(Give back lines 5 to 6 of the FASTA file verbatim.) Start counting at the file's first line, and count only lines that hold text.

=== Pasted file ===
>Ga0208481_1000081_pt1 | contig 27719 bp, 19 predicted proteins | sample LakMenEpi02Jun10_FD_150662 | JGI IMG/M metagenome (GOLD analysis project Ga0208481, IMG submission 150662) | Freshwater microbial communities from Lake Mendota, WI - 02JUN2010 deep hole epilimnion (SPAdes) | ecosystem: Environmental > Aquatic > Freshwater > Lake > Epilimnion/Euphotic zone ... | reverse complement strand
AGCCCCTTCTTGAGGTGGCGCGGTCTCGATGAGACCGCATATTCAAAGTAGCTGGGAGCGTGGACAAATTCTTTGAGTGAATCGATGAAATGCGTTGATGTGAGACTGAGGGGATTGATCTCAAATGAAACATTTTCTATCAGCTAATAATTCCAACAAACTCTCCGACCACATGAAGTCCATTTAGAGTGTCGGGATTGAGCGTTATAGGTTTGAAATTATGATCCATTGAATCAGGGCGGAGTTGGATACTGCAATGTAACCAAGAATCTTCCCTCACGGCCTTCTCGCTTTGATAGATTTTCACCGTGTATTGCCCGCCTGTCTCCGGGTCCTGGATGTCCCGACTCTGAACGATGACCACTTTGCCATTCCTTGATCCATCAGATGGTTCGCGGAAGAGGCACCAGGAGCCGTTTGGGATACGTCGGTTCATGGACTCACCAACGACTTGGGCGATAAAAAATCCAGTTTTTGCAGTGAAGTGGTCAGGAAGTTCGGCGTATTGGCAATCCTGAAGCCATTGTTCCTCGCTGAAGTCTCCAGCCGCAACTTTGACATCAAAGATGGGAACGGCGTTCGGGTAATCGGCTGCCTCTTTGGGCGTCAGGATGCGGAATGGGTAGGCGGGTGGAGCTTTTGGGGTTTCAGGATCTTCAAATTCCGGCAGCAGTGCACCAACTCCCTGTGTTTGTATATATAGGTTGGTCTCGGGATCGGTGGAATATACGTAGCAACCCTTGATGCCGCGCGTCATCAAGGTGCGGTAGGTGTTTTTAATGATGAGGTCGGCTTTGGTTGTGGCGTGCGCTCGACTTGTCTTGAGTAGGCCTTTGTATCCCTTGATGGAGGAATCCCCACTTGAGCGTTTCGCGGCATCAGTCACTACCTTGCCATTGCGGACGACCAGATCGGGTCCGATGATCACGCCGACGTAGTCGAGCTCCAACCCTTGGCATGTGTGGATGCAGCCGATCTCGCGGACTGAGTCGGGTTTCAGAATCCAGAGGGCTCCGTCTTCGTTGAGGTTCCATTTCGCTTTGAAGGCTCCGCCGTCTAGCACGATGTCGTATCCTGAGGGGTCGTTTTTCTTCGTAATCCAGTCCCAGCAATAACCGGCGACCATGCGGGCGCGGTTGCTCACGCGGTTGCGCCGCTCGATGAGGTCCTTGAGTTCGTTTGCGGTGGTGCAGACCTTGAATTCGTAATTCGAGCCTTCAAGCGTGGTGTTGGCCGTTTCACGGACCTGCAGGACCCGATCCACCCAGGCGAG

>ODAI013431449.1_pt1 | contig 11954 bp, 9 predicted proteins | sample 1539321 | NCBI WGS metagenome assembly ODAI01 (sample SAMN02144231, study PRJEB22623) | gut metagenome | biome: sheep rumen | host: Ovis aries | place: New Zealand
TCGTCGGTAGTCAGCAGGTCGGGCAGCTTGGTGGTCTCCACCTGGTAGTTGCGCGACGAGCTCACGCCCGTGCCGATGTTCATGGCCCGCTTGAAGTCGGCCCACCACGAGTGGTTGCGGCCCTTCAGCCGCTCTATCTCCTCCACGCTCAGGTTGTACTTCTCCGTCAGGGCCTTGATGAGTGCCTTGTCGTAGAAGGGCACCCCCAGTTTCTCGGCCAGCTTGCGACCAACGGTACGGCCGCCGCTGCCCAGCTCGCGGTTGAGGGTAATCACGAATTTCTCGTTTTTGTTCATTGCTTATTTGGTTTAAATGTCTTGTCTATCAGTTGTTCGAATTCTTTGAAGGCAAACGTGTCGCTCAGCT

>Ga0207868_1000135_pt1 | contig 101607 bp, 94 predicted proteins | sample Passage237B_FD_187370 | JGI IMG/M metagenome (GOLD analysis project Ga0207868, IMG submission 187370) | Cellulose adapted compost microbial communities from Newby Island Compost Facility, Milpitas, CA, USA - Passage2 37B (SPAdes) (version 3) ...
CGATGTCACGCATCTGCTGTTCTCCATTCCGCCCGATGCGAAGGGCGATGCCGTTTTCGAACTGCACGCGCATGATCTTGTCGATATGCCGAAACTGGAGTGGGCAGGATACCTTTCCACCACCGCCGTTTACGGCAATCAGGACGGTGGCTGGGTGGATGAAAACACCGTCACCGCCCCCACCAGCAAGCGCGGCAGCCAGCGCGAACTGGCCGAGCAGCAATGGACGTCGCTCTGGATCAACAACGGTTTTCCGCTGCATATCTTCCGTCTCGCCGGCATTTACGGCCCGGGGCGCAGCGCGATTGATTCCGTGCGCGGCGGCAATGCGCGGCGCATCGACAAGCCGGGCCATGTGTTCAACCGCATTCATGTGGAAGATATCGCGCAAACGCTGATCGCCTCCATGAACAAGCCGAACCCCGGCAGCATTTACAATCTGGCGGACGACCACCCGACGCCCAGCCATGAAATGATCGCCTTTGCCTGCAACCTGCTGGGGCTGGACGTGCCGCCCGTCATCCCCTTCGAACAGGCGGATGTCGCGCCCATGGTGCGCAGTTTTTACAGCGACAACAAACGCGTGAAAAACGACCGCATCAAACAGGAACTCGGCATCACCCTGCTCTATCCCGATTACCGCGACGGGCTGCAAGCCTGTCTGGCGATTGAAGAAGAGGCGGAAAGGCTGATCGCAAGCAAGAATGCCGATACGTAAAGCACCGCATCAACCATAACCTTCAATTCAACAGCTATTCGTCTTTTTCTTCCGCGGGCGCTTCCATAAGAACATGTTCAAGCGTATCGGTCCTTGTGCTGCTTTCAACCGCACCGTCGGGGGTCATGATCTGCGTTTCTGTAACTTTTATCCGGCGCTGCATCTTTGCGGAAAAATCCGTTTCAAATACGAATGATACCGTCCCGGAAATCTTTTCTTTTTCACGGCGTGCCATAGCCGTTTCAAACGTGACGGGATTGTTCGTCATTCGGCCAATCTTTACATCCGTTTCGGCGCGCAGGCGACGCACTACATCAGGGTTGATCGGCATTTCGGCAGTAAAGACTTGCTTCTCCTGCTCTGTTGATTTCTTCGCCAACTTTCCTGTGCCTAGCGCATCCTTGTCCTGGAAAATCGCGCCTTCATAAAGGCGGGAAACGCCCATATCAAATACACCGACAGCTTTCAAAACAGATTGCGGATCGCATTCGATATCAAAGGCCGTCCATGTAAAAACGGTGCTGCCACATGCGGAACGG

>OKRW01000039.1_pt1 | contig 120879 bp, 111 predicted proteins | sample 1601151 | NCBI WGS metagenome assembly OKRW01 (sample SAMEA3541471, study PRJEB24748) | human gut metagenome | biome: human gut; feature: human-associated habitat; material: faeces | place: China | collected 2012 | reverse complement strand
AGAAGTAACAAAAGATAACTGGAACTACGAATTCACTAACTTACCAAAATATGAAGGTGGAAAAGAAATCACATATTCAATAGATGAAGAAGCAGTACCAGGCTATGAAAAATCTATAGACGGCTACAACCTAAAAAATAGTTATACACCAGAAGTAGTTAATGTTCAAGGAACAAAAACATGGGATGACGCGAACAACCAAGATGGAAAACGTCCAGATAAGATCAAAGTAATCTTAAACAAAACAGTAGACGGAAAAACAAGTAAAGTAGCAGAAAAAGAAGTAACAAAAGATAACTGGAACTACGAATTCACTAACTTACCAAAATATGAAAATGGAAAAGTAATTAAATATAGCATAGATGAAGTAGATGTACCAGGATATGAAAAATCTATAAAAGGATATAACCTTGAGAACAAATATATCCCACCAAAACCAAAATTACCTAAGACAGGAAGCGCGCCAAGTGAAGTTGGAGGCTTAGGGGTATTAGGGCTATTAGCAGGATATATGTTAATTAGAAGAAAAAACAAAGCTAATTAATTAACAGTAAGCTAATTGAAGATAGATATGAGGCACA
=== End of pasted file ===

>Ga0207868_1000135_pt1 | contig 101607 bp, 94 predicted proteins | sample Passage237B_FD_187370 | JGI IMG/M metagenome (GOLD analysis project Ga0207868, IMG submission 187370) | Cellulose adapted compost microbial communities from Newby Island Compost Facility, Milpitas, CA, USA - Passage2 37B (SPAdes) (version 3) ...
CGATGTCACGCATCTGCTGTTCTCCATTCCGCCCGATGCGAAGGGCGATGCCGTTTTCGAACTGCACGCGCATGATCTTGTCGATATGCCGAAACTGGAGTGGGCAGGATACCTTTCCACCACCGCCGTTTACGGCAATCAGGACGGTGGCTGGGTGGATGAAAACACCGTCACCGCCCCCACCAGCAAGCGCGGCAGCCAGCGCGAACTGGCCGAGCAGCAATGGACGTCGCTCTGGATCAACAACGGTTTTCCGCTGCATATCTTCCGTCTCGCCGGCATTTACGGCCCGGGGCGCAGCGCGATTGATTCCGTGCGCGGCGGCAATGCGCGGCGCATCGACAAGCCGGGCCATGTGTTCAACCGCATTCATGTGGAAGATATCGCGCAAACGCTGATCGCCTCCATGAACAAGCCGAACCCCGGCAGCATTTACAATCTGGCGGACGACCACCCGACGCCCAGCCATGAAATGATCGCCTTTGCCTGCAACCTGCTGGGGCTGGACGTGCCGCCCGTCATCCCCTTCGAACAGGCGGATGTCGCGCCCATGGTGCGCAGTTTTTACAGCGACAACAAACGCGTGAAAAACGACCGCATCAAACAGGAACTCGGCATCACCCTGCTCTATCCCGATTACCGCGACGGGCTGCAAGCCTGTCTGGCGATTGAAGAAGAGGCGGAAAGGCTGATCGCAAGCAAGAATGCCGATACGTAAAGCACCGCATCAACCATAACCTTCAATTCAACAGCTATTCGTCTTTTTCTTCCGCGGGCGCTTCCATAAGAACATGTTCAAGCGTATCGGTCCTTGTGCTGCTTTCAACCGCACCGTCGGGGGTCATGATCTGCGTTTCTGTAACTTTTATCCGGCGCTGCATCTTTGCGGAAAAATCCGTTTCAAATACGAATGATACCGTCCCGGAAATCTTTTCTTTTTCACGGCGTGCCATAGCCGTTTCAAACGTGACGGGATTGTTCGTCATTCGGCCAATCTTTACATCCGTTTCGGCGCGCAGGCGACGCACTACATCAGGGTTGATCGGCATTTCGGCAGTAAAGACTTGCTTCTCCTGCTCTGTTGATTTCTTCGCCAACTTTCCTGTGCCTAGCGCATCCTTGTCCTGGAAAATCGCGCCTTCATAAAGGCGGGAAACGCCCATATCAAATACACCGACAGCTTTCAAAACAGATTGCGGATCGCATTCGATATCAAAGGCCGTCCATGTAAAAACGGTGCTGCCACATGCGGAACGG